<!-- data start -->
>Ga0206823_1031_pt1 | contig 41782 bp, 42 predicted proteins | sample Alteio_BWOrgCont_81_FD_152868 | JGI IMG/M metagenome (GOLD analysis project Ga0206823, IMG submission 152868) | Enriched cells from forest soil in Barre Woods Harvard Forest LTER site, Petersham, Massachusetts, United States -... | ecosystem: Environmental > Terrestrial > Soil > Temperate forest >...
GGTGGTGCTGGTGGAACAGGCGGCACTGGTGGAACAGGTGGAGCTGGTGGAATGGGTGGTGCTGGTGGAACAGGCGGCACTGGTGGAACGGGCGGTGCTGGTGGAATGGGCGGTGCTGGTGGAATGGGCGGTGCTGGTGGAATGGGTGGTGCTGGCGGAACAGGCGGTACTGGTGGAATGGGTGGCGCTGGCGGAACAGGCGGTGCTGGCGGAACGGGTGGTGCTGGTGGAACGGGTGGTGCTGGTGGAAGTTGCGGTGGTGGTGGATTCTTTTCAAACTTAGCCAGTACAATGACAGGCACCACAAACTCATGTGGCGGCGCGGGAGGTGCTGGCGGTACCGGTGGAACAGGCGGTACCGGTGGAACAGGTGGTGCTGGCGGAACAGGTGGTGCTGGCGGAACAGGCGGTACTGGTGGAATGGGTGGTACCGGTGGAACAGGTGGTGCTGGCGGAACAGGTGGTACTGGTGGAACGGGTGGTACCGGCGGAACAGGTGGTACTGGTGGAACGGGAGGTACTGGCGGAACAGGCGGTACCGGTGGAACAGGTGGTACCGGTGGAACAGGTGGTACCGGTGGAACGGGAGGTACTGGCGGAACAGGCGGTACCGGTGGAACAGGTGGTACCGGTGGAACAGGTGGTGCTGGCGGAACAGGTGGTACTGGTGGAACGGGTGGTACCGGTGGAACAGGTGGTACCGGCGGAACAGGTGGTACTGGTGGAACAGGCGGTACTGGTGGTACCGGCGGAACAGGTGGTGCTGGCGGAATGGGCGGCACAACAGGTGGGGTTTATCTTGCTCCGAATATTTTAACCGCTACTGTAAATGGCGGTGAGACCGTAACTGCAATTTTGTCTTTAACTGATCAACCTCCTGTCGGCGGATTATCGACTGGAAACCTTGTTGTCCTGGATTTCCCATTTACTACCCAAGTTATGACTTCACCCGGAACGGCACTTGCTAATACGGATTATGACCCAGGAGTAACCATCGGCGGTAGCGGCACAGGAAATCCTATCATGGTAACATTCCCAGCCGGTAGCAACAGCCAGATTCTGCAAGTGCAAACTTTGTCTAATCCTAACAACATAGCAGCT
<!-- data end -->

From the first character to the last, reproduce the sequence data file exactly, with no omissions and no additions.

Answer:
>Ga0206823_1031_pt1 | contig 41782 bp, 42 predicted proteins | sample Alteio_BWOrgCont_81_FD_152868 | JGI IMG/M metagenome (GOLD analysis project Ga0206823, IMG submission 152868) | Enriched cells from forest soil in Barre Woods Harvard Forest LTER site, Petersham, Massachusetts, United States -... | ecosystem: Environmental > Terrestrial > Soil > Temperate forest >...
GGTGGTGCTGGTGGAACAGGCGGCACTGGTGGAACAGGTGGAGCTGGTGGAATGGGTGGTGCTGGTGGAACAGGCGGCACTGGTGGAACGGGCGGTGCTGGTGGAATGGGCGGTGCTGGTGGAATGGGCGGTGCTGGTGGAATGGGTGGTGCTGGCGGAACAGGCGGTACTGGTGGAATGGGTGGCGCTGGCGGAACAGGCGGTGCTGGCGGAACGGGTGGTGCTGGTGGAACGGGTGGTGCTGGTGGAAGTTGCGGTGGTGGTGGATTCTTTTCAAACTTAGCCAGTACAATGACAGGCACCACAAACTCATGTGGCGGCGCGGGAGGTGCTGGCGGTACCGGTGGAACAGGCGGTACCGGTGGAACAGGTGGTGCTGGCGGAACAGGTGGTGCTGGCGGAACAGGCGGTACTGGTGGAATGGGTGGTACCGGTGGAACAGGTGGTGCTGGCGGAACAGGTGGTACTGGTGGAACGGGTGGTACCGGCGGAACAGGTGGTACTGGTGGAACGGGAGGTACTGGCGGAACAGGCGGTACCGGTGGAACAGGTGGTACCGGTGGAACAGGTGGTACCGGTGGAACGGGAGGTACTGGCGGAACAGGCGGTACCGGTGGAACAGGTGGTACCGGTGGAACAGGTGGTGCTGGCGGAACAGGTGGTACTGGTGGAACGGGTGGTACCGGTGGAACAGGTGGTACCGGCGGAACAGGTGGTACTGGTGGAACAGGCGGTACTGGTGGTACCGGCGGAACAGGTGGTGCTGGCGGAATGGGCGGCACAACAGGTGGGGTTTATCTTGCTCCGAATATTTTAACCGCTACTGTAAATGGCGGTGAGACCGTAACTGCAATTTTGTCTTTAACTGATCAACCTCCTGTCGGCGGATTATCGACTGGAAACCTTGTTGTCCTGGATTTCCCATTTACTACCCAAGTTATGACTTCACCCGGAACGGCACTTGCTAATACGGATTATGACCCAGGAGTAACCATCGGCGGTAGCGGCACAGGAAATCCTATCATGGTAACATTCCCAGCCGGTAGCAACAGCCAGATTCTGCAAGTGCAAACTTTGTCTAATCCTAACAACATAGCAGCT